Monday, January 20, 2014

Tacitus the Unwitting Apostle

As part of my ongoing effort to sound more impressive when beginning blog posts, I was recently reading Tacitus' The Annals, where he lays out the history of Rome encapsulated in the reigns of Tiberius, Caligula, Claudius, and Nero, respectively the second, third, fourth, and fifth Roman emperors.

As recorded by Tacitus, during the reign of the emperor Nero there was a six-day-long fire that devastated Rome.  You may have heard of this particular fire: it's the one during which, supposedly, Nero played the fiddle.

Nero, Emperor of Rome
In the aftermath of the conflagration, public opinion of Nero was abysmal.  A popular rumor went so far as to suggest that he started the fire himself, possibly to make room for a luxurious palace he had been wanting.  Desperate to find a culprit that was not him, he announced that the true cause of the fire were members of this weird foreign mystery cult--you know, Christians.

Almost immediately, there was a citywide pogrom (er...can you use that for non-Jews?).  Christians were crucified along roads and thoroughfares.   They were dressed in animal hides and had dogs sicced on them.  Gruesomely, many were tied to stakes and burned at night to act as nightmarish streetlights for people passing by them.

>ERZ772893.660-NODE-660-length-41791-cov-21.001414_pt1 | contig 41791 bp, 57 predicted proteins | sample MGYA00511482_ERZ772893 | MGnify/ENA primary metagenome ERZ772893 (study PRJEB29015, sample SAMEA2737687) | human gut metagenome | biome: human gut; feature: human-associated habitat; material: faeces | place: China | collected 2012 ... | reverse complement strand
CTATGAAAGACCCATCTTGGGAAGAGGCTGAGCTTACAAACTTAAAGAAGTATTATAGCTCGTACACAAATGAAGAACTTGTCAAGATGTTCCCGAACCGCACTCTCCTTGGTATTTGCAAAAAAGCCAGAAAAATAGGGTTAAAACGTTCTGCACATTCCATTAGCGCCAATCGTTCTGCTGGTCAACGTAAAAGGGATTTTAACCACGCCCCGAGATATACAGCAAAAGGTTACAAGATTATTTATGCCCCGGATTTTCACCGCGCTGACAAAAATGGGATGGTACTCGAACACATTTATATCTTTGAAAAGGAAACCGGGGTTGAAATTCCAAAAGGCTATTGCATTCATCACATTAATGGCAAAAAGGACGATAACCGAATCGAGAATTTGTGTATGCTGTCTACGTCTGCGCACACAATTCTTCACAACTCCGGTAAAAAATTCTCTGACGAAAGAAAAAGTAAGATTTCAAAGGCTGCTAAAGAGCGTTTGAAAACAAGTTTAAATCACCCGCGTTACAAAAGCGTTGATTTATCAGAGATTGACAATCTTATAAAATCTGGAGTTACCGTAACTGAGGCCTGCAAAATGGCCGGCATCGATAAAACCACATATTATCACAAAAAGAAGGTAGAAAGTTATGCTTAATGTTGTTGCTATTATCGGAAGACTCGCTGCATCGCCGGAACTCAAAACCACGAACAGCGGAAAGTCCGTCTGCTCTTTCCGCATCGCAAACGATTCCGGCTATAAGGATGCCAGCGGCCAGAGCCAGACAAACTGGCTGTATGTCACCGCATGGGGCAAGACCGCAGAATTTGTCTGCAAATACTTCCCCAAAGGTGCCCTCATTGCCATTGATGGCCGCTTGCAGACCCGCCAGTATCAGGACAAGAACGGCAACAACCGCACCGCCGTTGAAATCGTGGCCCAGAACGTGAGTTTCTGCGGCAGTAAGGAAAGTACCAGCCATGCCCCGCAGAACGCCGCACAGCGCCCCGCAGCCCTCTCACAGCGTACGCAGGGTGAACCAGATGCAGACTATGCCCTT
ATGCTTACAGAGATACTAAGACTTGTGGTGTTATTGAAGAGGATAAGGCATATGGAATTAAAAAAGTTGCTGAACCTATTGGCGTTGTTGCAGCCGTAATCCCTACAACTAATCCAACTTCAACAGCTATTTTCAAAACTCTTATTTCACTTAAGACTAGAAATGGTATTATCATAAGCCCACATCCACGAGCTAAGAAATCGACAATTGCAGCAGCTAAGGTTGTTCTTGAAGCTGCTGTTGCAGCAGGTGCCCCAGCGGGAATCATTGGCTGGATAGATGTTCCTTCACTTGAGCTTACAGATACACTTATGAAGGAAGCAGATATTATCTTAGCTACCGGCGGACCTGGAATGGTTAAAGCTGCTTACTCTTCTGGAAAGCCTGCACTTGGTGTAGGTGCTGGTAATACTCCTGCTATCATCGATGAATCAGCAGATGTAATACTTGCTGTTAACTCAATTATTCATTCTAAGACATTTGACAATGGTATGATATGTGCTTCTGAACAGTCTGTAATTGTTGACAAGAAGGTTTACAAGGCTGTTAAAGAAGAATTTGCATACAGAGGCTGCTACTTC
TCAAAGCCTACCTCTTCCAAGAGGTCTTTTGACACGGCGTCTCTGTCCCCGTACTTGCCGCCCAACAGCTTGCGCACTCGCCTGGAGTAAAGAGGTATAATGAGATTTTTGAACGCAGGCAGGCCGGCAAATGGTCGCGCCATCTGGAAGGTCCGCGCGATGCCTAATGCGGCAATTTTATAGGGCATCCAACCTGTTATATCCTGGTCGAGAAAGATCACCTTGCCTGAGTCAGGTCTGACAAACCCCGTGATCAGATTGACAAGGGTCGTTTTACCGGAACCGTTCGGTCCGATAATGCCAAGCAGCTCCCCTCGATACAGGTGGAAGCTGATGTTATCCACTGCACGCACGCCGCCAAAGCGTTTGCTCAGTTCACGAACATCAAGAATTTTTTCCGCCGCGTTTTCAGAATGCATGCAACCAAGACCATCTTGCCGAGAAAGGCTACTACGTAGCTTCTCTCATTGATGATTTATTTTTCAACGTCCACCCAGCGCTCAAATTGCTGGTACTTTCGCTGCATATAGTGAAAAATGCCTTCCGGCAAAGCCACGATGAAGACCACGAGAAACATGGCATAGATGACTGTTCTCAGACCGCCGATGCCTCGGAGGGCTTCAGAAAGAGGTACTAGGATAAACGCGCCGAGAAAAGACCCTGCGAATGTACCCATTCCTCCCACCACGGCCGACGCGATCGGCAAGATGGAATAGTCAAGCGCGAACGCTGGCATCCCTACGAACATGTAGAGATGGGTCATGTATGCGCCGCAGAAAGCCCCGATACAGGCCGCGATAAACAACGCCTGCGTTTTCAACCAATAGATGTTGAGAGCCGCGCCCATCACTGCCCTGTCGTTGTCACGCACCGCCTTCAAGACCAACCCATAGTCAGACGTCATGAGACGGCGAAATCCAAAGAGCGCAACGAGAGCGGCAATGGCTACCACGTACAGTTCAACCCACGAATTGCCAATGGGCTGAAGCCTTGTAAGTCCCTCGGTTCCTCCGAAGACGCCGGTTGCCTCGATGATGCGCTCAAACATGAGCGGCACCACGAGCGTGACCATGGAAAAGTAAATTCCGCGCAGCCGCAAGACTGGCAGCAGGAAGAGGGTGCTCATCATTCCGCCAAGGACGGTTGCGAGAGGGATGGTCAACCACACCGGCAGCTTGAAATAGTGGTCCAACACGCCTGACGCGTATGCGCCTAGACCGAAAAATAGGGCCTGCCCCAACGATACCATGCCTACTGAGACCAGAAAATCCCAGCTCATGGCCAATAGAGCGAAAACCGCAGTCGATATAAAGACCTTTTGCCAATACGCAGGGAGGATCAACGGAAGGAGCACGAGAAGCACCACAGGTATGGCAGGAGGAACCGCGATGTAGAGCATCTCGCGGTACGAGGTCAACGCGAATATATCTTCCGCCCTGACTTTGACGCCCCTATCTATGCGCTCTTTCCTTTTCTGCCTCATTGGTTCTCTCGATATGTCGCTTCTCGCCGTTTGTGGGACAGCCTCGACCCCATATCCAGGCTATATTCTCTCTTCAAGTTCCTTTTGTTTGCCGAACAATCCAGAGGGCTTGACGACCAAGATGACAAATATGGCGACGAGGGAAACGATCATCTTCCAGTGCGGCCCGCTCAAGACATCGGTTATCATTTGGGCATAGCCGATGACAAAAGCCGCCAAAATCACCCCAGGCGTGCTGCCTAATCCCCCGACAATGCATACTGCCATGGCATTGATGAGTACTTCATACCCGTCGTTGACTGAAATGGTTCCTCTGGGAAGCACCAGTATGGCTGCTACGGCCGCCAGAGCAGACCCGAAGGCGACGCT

"Isn't it weird how the horrifying murder-fire streetlights always seem to go out, like, right when you walk underneath them?"
Reading this, it's easy to feel disgusted, or angry, or even just sad.  All of these are understandable and, frankly, reasonable feelings; but there's another level to the story.  While matter-of-factly describing the bloody public outcry, Tacitus also decided to give a quick backstory of the unhappy group for his readers.  He briefly summarized that Christians worshiped Christus, a Jew who received the maximum penalty under the Procurator Pontius Pilate.

Incredibly, by writing that short statement he not only summed up the subjects of his history, he also provided an early second century non-Christian historical source that is in harmony with believers' histories.  Specifically, his mentioning that there was a man referred to as "the Christ" who was sentenced to death by crucifixion (the ultimate Roman penalty) has been accepted by scholars as an authentic "second witness" (Mormon lingo FTW) to the Levantine accounts, especially the works of Josephus.

Now, I don't want to gloss over the gory details, and I certainly don't mean to make Tacitus out as a closet Christian.  Tacitus described the terrible city-wide torture terms.  In fact, he was pretty weirded out by Christians himself, and was honestly kind of a jerk about it:
Christus, from whom the name ["Christians"] had its origin, suffered the extreme penalty...and a most mischievous superstition, thus checked for the moment, again broke out not only in Judea, the first source of the evil, but even in Rome, where all things hideous and shameful from every part of the world find their centre and become popular. (The Annals, 15.44)
Ugh. He would have a neckbeard.
Personal bigotry aside, though, this man provided an invaluable historical record--a Roman corroboration of the life and death of Jesus Christ.  If Tacitus' hateful diatribe can be so redeemed, then perhaps there's hope for us all.